ELLSWORTH — When John Bullard came to Ellsworth last Thursday, he had had been the National Oceanic and Atmospheric Administration Fisheries Service’s Northeast regional administrator for just three weeks and four days. During that brief period, he told some two dozen fishermen and other interested parties who came to him at Ellsworth City Hall that he’d been on the road attending similar “listening sessions” with fishermen in harbors from New Jersey to Portland and spent just three days in his new Fisheries Service office in Gloucester.
“Nobody knows me there,” Bullard said.
If last week’s meeting was any indicator, that won’t be the case for long.
Before taking comments from his audience, Bullard made it clear that he shares the view of most of the Maine fishing industry that it faces a crisis and that finding a solution may be more complex than ever before.
The problem facing New England’s fisheries — and the regulators at NOAA and the New England Fishery Management Council (NEFMC) who try to manage them — could be summed up as too many fishermen wanting to catch too few fish, primarily cod but other species as well. Why the fish are in short supply and how to ensure that access to those fish is fairly allocated among the region’s fishermen are the among the key issues that Bullard said he hopes to address in his new job.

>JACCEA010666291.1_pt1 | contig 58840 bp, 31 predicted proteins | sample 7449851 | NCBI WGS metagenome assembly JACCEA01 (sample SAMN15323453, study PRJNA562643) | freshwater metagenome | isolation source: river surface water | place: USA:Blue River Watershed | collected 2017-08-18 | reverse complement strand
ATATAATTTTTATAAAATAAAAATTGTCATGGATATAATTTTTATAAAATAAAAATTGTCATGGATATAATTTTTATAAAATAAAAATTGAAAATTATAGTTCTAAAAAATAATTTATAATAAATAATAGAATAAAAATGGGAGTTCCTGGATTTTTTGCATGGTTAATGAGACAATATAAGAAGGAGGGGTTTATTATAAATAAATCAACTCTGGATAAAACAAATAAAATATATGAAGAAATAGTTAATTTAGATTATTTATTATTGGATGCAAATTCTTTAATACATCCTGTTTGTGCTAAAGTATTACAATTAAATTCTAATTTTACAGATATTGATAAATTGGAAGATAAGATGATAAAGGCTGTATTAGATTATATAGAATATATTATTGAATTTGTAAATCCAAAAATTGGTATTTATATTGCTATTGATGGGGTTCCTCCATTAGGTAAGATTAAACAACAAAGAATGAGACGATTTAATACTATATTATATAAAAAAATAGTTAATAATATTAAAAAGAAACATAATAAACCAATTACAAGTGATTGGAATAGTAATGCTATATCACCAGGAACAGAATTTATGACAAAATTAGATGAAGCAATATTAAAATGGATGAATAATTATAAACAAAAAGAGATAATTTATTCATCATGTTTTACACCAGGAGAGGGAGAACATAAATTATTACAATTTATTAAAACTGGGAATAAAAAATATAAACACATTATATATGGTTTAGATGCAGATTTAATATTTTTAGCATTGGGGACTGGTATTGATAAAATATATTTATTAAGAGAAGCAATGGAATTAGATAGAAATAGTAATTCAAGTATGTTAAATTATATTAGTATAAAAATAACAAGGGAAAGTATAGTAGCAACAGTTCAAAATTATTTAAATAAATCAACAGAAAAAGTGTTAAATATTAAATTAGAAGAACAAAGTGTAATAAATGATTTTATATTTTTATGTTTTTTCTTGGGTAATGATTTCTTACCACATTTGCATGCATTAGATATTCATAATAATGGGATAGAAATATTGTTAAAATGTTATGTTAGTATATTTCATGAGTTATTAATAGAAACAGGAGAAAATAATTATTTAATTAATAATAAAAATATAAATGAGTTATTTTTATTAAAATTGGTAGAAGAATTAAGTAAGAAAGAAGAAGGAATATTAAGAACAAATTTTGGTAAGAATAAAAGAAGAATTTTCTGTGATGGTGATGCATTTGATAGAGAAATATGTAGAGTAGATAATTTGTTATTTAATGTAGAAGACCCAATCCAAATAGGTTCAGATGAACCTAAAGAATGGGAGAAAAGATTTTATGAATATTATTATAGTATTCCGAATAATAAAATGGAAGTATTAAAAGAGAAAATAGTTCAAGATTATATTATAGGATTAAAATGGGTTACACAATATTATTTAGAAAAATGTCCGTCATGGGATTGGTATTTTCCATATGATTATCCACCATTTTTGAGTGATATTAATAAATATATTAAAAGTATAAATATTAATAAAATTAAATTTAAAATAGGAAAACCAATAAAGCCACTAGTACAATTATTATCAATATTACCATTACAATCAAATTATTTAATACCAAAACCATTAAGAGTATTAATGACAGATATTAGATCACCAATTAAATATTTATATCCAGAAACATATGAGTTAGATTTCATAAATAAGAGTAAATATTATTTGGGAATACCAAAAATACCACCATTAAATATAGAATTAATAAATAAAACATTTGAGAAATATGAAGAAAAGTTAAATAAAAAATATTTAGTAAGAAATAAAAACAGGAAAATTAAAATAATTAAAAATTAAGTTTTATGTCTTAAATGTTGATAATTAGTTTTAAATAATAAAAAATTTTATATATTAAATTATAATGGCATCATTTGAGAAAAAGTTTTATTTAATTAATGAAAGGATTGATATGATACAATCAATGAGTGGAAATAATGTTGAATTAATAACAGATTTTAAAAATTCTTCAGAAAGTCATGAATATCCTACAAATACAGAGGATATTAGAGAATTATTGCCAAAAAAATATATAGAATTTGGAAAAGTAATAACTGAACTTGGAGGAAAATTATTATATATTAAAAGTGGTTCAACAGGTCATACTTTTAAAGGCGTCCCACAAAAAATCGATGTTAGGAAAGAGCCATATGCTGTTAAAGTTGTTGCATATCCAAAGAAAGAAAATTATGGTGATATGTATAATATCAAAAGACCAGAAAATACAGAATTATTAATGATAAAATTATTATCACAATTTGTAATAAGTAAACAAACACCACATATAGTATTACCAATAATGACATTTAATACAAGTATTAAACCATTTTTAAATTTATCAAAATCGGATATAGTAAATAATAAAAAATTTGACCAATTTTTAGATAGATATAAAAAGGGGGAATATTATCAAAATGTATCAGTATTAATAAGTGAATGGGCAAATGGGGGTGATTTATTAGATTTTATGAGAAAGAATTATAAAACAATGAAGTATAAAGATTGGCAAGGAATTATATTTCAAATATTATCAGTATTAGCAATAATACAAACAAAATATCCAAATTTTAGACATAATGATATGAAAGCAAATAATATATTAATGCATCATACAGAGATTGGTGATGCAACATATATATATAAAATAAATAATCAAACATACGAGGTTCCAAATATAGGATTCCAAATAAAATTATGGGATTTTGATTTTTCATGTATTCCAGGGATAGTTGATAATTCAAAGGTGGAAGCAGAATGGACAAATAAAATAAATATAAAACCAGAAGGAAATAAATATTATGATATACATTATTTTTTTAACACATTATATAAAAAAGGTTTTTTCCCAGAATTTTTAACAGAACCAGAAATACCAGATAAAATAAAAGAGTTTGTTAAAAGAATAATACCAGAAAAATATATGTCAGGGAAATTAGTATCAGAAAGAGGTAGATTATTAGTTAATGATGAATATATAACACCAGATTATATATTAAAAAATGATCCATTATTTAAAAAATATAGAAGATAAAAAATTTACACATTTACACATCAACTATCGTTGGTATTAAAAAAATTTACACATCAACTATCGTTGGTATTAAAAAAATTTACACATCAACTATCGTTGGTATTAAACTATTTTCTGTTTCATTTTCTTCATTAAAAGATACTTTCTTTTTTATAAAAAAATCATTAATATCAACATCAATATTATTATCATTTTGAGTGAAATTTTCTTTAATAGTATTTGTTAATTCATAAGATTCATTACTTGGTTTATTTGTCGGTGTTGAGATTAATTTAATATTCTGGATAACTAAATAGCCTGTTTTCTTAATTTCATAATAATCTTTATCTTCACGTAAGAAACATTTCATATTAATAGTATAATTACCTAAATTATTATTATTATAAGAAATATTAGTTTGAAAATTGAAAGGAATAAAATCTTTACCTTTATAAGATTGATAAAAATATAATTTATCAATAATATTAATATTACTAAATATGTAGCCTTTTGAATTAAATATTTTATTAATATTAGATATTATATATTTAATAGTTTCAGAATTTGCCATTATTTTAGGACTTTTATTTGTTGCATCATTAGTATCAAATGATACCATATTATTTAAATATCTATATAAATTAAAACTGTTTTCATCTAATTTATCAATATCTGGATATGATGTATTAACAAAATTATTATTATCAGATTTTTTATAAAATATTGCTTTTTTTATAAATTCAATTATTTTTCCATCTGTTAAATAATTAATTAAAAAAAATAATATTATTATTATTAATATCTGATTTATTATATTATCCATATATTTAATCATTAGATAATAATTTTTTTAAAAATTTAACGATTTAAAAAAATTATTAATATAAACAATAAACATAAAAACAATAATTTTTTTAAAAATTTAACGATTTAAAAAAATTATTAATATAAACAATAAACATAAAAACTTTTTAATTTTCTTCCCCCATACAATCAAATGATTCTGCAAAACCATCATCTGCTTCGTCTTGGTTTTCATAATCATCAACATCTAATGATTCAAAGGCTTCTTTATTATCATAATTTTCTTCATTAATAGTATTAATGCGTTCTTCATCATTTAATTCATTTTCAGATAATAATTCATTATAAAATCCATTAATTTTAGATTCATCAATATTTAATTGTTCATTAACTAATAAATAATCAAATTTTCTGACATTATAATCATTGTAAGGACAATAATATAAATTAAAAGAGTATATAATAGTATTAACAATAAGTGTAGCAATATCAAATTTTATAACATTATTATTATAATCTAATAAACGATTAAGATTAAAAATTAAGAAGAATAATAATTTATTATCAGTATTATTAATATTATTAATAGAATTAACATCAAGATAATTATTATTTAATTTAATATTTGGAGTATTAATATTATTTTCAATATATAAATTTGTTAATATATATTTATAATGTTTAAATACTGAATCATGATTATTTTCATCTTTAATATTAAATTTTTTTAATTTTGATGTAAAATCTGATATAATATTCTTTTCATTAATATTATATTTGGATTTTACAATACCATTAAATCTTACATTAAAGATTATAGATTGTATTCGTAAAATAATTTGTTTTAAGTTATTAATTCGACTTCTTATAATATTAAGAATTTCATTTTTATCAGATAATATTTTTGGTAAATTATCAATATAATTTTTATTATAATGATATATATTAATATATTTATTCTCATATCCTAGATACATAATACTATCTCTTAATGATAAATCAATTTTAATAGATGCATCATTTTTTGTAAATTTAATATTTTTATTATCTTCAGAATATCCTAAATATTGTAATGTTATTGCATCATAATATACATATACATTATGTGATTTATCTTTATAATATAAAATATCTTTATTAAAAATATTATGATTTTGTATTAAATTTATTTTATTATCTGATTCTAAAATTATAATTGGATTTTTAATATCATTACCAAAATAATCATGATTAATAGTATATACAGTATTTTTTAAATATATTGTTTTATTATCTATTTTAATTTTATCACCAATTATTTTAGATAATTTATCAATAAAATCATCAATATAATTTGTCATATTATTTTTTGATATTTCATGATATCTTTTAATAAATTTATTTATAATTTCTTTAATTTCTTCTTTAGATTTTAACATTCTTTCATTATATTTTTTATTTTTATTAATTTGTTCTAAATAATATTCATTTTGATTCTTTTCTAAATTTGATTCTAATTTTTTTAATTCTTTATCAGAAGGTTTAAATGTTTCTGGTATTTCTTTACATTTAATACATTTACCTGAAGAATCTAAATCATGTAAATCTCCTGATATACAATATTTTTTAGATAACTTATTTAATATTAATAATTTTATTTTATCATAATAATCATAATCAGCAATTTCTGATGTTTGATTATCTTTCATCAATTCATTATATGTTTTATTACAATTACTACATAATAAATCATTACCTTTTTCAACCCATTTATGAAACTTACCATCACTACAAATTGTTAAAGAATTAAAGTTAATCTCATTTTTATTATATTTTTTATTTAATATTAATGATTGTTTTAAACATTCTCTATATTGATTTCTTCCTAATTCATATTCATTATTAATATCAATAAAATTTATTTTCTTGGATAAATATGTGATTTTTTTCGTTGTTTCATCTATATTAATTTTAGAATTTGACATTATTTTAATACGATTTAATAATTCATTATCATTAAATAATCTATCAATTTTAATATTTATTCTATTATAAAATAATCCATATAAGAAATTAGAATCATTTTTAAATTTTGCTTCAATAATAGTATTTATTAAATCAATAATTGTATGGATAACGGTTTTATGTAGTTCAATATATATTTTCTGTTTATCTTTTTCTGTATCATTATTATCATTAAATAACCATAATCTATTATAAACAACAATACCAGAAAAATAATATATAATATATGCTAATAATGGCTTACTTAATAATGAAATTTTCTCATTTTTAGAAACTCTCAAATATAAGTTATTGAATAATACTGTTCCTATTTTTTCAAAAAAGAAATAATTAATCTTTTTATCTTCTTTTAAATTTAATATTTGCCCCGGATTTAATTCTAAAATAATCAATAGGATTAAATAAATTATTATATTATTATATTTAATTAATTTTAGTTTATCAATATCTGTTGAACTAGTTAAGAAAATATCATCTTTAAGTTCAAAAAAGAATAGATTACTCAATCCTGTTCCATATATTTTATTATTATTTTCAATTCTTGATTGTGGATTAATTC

“This is worse than the ’90s,” when many New England fishermen left the industry through a federally financed vessel buyout plan, Bullard said.
“Then the problem was one-dimensional — overfishing. Now there is a higher degree of difficulty than we’re used to dealing with.”
That difficulty is the result, at least in part, of the impacts of changes in the ocean that fishermen in the room spoke about.
James “Howdy” Houghton, a Bar Harbor lobsterman, said the bottom temperature of the water around that Frenchman Bay harbor had been “45 degrees forever,” but has increased significantly over the past few years. Five years ago, he said, the temperature had risen to 50 degrees.
“Now it’s up to 60. We’re seeing all kinds of squid around we never see.”
Dana Rice, a Bunker’s Harbor lobster dealer and a former longtime NEFMC member, also is seeing changes in the kinds of fish present in the Gulf of Maine.
“Things have come back we haven’t seen for years,” he told Bullard.
One thing that hasn’t come back is the stock of cod and other groundfish that were once plentiful in Downeast waters.
“It’s a very depleted suite of fisheries we have here,” Ted Ames, co-founder of the Penobscot East Resource Center in Stonington, told Bullard.
The absence of groundfish in the eastern Gulf of Maine has driven most Downeast fishermen to become harvesters of just one species — lobster.
“East of Penobscot Bay, there’s no diversity at all,” a Tenant’s Harbor fisherman told Bullard.